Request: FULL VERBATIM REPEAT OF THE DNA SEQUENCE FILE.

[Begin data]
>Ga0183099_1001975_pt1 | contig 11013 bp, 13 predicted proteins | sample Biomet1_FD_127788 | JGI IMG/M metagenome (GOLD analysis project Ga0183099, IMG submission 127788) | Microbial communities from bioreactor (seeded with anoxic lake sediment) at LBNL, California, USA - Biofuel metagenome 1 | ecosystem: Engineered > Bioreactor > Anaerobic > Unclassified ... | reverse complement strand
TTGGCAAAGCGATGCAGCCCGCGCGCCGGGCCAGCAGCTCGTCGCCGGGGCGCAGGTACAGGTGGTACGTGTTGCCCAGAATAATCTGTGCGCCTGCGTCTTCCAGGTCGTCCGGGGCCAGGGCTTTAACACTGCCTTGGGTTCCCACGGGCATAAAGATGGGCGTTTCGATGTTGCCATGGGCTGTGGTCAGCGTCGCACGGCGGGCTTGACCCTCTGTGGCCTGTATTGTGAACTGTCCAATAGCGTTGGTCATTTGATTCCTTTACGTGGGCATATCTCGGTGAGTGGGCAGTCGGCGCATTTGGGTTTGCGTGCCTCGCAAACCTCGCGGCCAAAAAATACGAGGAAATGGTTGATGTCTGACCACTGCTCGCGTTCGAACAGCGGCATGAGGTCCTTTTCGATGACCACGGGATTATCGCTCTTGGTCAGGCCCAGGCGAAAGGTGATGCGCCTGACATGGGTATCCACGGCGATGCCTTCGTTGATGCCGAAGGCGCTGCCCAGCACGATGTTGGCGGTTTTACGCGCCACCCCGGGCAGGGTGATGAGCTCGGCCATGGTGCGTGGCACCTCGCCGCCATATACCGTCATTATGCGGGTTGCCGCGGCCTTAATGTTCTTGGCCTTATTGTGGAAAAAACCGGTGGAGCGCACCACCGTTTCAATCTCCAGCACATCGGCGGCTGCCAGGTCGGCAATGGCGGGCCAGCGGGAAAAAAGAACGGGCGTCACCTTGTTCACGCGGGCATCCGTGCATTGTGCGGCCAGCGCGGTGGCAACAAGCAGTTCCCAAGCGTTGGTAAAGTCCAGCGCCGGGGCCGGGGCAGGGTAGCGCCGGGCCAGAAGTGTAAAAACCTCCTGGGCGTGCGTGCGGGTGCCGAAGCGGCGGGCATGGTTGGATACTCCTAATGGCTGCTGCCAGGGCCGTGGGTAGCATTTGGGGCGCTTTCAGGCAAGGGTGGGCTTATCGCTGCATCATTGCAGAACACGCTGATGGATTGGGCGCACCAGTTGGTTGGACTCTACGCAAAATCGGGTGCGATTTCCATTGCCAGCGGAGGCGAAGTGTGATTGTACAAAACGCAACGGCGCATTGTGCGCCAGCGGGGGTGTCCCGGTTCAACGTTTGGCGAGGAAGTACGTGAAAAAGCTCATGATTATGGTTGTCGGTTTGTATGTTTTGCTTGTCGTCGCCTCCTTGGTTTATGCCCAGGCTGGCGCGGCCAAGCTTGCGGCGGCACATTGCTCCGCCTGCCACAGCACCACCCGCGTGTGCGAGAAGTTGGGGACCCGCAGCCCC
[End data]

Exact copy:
>Ga0183099_1001975_pt1 | contig 11013 bp, 13 predicted proteins | sample Biomet1_FD_127788 | JGI IMG/M metagenome (GOLD analysis project Ga0183099, IMG submission 127788) | Microbial communities from bioreactor (seeded with anoxic lake sediment) at LBNL, California, USA - Biofuel metagenome 1 | ecosystem: Engineered > Bioreactor > Anaerobic > Unclassified ... | reverse complement strand
TTGGCAAAGCGATGCAGCCCGCGCGCCGGGCCAGCAGCTCGTCGCCGGGGCGCAGGTACAGGTGGTACGTGTTGCCCAGAATAATCTGTGCGCCTGCGTCTTCCAGGTCGTCCGGGGCCAGGGCTTTAACACTGCCTTGGGTTCCCACGGGCATAAAGATGGGCGTTTCGATGTTGCCATGGGCTGTGGTCAGCGTCGCACGGCGGGCTTGACCCTCTGTGGCCTGTATTGTGAACTGTCCAATAGCGTTGGTCATTTGATTCCTTTACGTGGGCATATCTCGGTGAGTGGGCAGTCGGCGCATTTGGGTTTGCGTGCCTCGCAAACCTCGCGGCCAAAAAATACGAGGAAATGGTTGATGTCTGACCACTGCTCGCGTTCGAACAGCGGCATGAGGTCCTTTTCGATGACCACGGGATTATCGCTCTTGGTCAGGCCCAGGCGAAAGGTGATGCGCCTGACATGGGTATCCACGGCGATGCCTTCGTTGATGCCGAAGGCGCTGCCCAGCACGATGTTGGCGGTTTTACGCGCCACCCCGGGCAGGGTGATGAGCTCGGCCATGGTGCGTGGCACCTCGCCGCCATATACCGTCATTATGCGGGTTGCCGCGGCCTTAATGTTCTTGGCCTTATTGTGGAAAAAACCGGTGGAGCGCACCACCGTTTCAATCTCCAGCACATCGGCGGCTGCCAGGTCGGCAATGGCGGGCCAGCGGGAAAAAAGAACGGGCGTCACCTTGTTCACGCGGGCATCCGTGCATTGTGCGGCCAGCGCGGTGGCAACAAGCAGTTCCCAAGCGTTGGTAAAGTCCAGCGCCGGGGCCGGGGCAGGGTAGCGCCGGGCCAGAAGTGTAAAAACCTCCTGGGCGTGCGTGCGGGTGCCGAAGCGGCGGGCATGGTTGGATACTCCTAATGGCTGCTGCCAGGGCCGTGGGTAGCATTTGGGGCGCTTTCAGGCAAGGGTGGGCTTATCGCTGCATCATTGCAGAACACGCTGATGGATTGGGCGCACCAGTTGGTTGGACTCTACGCAAAATCGGGTGCGATTTCCATTGCCAGCGGAGGCGAAGTGTGATTGTACAAAACGCAACGGCGCATTGTGCGCCAGCGGGGGTGTCCCGGTTCAACGTTTGGCGAGGAAGTACGTGAAAAAGCTCATGATTATGGTTGTCGGTTTGTATGTTTTGCTTGTCGTCGCCTCCTTGGTTTATGCCCAGGCTGGCGCGGCCAAGCTTGCGGCGGCACATTGCTCCGCCTGCCACAGCACCACCCGCGTGTGCGAGAAGTTGGGGACCCGCAGCCCC